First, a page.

Ok, I'm pretty sure I specifically said no sucker-punches from behind in my post on Friday afternoon.
I know where you think I'm going with this, but this actually doesn't involve North Dakota.
Minnesota and Minnesota State had a pretty ugly weekend series in which 6 major penalties were called.
The game got off to a rough start when Minnesota's Jake Hansen threw a pretty nasty check from behind and was only given 5 minutes for boarding, for some reason, rather than the obvious 5 and a game for a check from behind. It got worse in the second period when Minnesota State's Trevor Bruess hit Tony Lucia's head into the boards, causing his helmet to come off. Bruess received 5 minutes for unnecessary roughness and a game misconduct, which was then switched to a game disqualification after the game.(I can't find a video of this hit. If anyone has it, I'd appreciate it being posted) Tony Lucia sat out Saturday's game, but should be in the lineup next weekend against Wisconsin.
So emotions were already running high heading into the third period, and to make matters worse, Minnesota State led 6-1, meaning the game was pretty much out of reach.
In the third period, Minnesota State's Channing Boe hit Jay Barriball from behind, and referee Todd Anderson had his arm up to make the call. As he blows the whistle to call the penalty, Minnesota's Brian Schack comes racing over 100 feet and jumps on Boe from behind, tackles him to the ground and starts throwing punches, even after Boe has lost his helmet and is unable to defend himself. Here is one video of the incident happening in real time. I can't find a good video of the replay that shows the initial hit and Schack hunting Boe down, because the one I saw has since been set to private.
Anyway, Boe was extremely lucky to escape serious injury from being punched repeatedly while he was down on the ice, but when he was tackled, his leg got rolled up under somebody and he broke his leg. He is done for the season.
So Brian Schack ended a player's season with an over-the-top retaliation. What was Don Lucia's reaction to this? Condemn the unnecessary violence? Nope. Apologize for one of his players ending the season of an opponent in an intentional and malicious manner? Nope. Act like a total dick? Absolutely.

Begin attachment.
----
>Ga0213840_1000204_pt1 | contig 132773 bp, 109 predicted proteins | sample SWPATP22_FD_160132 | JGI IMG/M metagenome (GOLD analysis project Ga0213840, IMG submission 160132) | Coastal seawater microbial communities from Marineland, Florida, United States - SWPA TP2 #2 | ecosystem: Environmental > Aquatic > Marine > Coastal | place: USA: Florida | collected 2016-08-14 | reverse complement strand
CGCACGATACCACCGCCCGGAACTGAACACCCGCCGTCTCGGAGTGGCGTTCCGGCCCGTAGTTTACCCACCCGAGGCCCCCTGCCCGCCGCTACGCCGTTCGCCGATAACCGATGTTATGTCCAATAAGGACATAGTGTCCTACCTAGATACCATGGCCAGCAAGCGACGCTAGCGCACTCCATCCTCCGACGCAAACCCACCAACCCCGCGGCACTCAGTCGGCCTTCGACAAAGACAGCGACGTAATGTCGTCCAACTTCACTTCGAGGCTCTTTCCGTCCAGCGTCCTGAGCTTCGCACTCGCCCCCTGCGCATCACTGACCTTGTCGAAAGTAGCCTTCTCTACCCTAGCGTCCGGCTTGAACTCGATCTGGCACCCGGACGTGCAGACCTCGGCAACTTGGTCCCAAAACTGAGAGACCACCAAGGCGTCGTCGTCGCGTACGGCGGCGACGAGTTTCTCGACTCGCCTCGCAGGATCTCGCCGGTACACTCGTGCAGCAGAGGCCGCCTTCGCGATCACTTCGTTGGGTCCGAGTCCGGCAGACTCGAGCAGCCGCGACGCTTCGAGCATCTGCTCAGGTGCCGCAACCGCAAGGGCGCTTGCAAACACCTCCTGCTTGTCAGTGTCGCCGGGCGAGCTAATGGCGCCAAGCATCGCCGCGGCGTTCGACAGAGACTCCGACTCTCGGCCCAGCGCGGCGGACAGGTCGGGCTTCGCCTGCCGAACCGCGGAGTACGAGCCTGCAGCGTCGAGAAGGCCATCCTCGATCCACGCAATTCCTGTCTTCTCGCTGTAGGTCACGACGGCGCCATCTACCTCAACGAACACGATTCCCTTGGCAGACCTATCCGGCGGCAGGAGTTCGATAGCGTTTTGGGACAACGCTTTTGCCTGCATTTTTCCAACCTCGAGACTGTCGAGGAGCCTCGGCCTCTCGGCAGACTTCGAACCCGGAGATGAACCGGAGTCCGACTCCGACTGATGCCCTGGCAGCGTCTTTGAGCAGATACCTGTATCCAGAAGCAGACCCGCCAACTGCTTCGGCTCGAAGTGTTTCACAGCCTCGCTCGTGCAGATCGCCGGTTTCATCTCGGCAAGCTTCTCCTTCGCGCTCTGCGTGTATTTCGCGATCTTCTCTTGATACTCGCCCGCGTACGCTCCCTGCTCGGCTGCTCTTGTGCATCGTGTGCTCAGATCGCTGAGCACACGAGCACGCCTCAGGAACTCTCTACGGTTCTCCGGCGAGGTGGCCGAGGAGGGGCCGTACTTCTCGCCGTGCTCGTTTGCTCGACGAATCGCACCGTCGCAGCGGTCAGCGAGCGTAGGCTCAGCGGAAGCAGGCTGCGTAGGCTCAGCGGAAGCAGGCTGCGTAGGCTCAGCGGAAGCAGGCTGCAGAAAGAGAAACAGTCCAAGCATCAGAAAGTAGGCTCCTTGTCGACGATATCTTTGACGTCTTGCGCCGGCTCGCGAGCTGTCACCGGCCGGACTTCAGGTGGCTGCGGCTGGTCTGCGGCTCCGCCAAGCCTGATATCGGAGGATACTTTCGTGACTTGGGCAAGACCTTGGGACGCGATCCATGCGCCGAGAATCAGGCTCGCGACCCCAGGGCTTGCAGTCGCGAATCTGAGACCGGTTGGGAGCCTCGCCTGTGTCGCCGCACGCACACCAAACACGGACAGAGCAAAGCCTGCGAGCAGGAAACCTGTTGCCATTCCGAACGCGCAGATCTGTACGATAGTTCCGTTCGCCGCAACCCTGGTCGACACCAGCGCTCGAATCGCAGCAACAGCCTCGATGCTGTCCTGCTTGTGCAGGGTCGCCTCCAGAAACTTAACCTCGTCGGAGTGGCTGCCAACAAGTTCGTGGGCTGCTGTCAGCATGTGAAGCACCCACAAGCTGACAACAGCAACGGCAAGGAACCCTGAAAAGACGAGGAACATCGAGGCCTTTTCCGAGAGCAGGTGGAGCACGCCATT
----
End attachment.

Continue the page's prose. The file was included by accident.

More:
For those that missed it, he said, "If we're not going to enforce the rules, we're going to have to find, recruit players that will."
That's disgusting. Boe's hit from behind was terrible, but no different than Hansen's hit from behind earlier in that game. Did Hansen deserve to have his leg snapped and his season ended? Also, as the replay clearly shows, referee Todd Anderson has his arm up to call a penalty on Boe, and Boe's penalty was stiffer than the one handed out to Hansen--though ultimately, the game misconduct was inconsequential thanks to Schack. What else are the officials supposed to do? Same with Bruess' hit. It was terrible, but looking at the punishment it received, it's hard to argue that it was undercalled. If anything on the night was undercalled, it was Brian Schack racing across the ice and tackling Boe--which again, ended Boe's season--and only receiving a two-minute penalty for 'instigating'.
The good news is that Saturday's game was a much cleaner affair, at least from one side. But the game of hockey can have a sense of irony at times. Early in the second period of Saturday's game, Minnesota's Nico Sacchetti blatantly hit an MSU player from behind, and was given a 5-minute major and a game misconduct. Everyone agreed it was the right call. A minute and a half later, Ryan Stoa was chasing Minnesota State's Kurt Davis behind the net--though Davis never actually touches the puck--and Stoa hit him into the boards. Some say the hit was shoulder-to-shoulder, though Stoa caught the back of Davis' shoulder and sent him face-first into the boards. Stoa was also given a 5-minute major and a game misconduct.
Lucia disagreed with the call in the postgame, and under normal circumstances, perhaps it would have been borderline. But clearly Lucia didn't think the officials were doing their part to protect the players, so I think they decided to call things a little tighter. Lucia should be thankful the officials decided to step in there, because apparently the other option is cheap-shotting someone and ending their season.
As it stands now, the only issue remaining is whether or not there will be any additional punishment doled out to Schack for his brutal beatdown. It's unlikely it will come from his coach since he seemed to condone, and even applaud, his actions, but I think it sets a pretty dangerous precedent if the WCHA allows players to headhunt like that. I say let the league handle the discipline and let Schack just worry about skating really slowly.
I think this also speaks to a growing problem of a lack of respect among players when it comes to letting up on a fight once a player is down on the ice in a vulnerable position. It's sad to think that Boe was lucky to come out of that with just a broken leg. Then again, the league didn't do much the last time a player in a vulnerable position got pummeled in a fight, or the time before that. Maybe Don Lucia is on to something. If the league doesn't step in and start enforcing a little more when these types of things happen, players will continue to take it into their own hands.